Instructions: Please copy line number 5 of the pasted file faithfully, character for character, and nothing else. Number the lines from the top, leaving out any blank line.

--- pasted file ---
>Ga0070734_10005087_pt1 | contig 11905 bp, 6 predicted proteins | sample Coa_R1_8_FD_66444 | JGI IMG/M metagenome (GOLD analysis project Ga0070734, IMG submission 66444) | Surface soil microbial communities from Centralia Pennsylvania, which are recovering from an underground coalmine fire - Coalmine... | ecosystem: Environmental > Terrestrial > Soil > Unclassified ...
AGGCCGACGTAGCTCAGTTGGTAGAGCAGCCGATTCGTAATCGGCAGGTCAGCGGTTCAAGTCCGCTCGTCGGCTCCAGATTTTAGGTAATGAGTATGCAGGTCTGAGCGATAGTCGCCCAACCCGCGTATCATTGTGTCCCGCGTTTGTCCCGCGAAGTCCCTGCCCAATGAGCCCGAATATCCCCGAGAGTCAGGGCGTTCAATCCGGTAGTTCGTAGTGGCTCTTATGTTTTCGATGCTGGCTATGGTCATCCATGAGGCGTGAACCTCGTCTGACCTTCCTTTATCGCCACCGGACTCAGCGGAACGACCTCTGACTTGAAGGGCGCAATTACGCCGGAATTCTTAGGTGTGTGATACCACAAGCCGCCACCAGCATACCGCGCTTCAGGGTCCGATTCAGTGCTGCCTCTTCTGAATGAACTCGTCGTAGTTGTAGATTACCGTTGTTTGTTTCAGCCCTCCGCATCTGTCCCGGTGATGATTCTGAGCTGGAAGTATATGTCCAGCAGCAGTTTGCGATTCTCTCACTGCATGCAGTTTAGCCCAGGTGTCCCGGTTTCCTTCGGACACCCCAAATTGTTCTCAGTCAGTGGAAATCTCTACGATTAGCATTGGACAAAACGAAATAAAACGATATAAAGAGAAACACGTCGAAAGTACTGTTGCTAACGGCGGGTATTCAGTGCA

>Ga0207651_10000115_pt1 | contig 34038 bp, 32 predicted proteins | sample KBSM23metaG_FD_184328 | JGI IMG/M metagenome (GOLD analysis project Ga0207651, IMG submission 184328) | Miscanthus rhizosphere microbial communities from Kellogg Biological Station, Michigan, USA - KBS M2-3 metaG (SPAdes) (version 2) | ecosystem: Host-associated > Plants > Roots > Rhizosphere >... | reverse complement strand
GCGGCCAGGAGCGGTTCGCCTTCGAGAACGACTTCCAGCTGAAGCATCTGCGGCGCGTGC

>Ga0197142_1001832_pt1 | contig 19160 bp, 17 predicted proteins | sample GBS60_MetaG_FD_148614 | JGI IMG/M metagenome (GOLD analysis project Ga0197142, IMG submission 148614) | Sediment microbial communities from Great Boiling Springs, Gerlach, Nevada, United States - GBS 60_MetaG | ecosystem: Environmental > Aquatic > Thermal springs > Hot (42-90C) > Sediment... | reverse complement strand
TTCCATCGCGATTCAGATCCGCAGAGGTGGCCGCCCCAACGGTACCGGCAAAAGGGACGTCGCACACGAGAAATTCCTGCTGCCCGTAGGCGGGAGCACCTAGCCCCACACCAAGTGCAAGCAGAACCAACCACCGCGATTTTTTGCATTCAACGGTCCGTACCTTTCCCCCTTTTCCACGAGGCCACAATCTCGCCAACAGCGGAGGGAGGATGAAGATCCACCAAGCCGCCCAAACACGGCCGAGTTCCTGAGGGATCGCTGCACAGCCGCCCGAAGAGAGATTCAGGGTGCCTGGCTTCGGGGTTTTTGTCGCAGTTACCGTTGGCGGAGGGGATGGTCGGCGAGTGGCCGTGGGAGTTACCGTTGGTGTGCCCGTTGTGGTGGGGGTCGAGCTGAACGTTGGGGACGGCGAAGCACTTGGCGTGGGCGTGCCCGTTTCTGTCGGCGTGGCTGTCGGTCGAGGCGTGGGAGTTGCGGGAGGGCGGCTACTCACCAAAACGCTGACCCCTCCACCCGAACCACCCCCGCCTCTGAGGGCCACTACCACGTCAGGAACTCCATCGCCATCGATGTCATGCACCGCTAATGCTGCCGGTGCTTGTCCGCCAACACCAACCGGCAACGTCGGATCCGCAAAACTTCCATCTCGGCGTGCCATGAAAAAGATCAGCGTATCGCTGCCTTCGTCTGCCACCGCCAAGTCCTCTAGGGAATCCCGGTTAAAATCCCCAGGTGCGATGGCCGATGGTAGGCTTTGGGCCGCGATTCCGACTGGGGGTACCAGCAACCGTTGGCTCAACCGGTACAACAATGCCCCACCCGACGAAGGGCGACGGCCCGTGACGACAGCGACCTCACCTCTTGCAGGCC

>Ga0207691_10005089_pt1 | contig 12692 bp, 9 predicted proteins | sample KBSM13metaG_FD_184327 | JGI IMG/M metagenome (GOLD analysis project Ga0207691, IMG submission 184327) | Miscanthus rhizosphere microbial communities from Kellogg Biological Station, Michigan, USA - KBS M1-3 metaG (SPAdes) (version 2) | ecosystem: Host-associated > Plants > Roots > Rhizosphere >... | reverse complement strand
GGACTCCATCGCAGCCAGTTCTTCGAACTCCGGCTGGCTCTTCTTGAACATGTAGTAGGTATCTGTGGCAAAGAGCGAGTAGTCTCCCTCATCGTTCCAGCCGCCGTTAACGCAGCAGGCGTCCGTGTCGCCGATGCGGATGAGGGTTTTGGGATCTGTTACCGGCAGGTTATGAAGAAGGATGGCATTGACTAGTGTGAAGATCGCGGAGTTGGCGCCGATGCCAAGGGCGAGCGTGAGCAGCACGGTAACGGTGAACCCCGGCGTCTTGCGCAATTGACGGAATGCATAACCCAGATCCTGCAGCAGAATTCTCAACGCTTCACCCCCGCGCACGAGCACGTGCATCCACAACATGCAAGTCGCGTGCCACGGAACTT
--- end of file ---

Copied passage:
>Ga0197142_1001832_pt1 | contig 19160 bp, 17 predicted proteins | sample GBS60_MetaG_FD_148614 | JGI IMG/M metagenome (GOLD analysis project Ga0197142, IMG submission 148614) | Sediment microbial communities from Great Boiling Springs, Gerlach, Nevada, United States - GBS 60_MetaG | ecosystem: Environmental > Aquatic > Thermal springs > Hot (42-90C) > Sediment... | reverse complement strand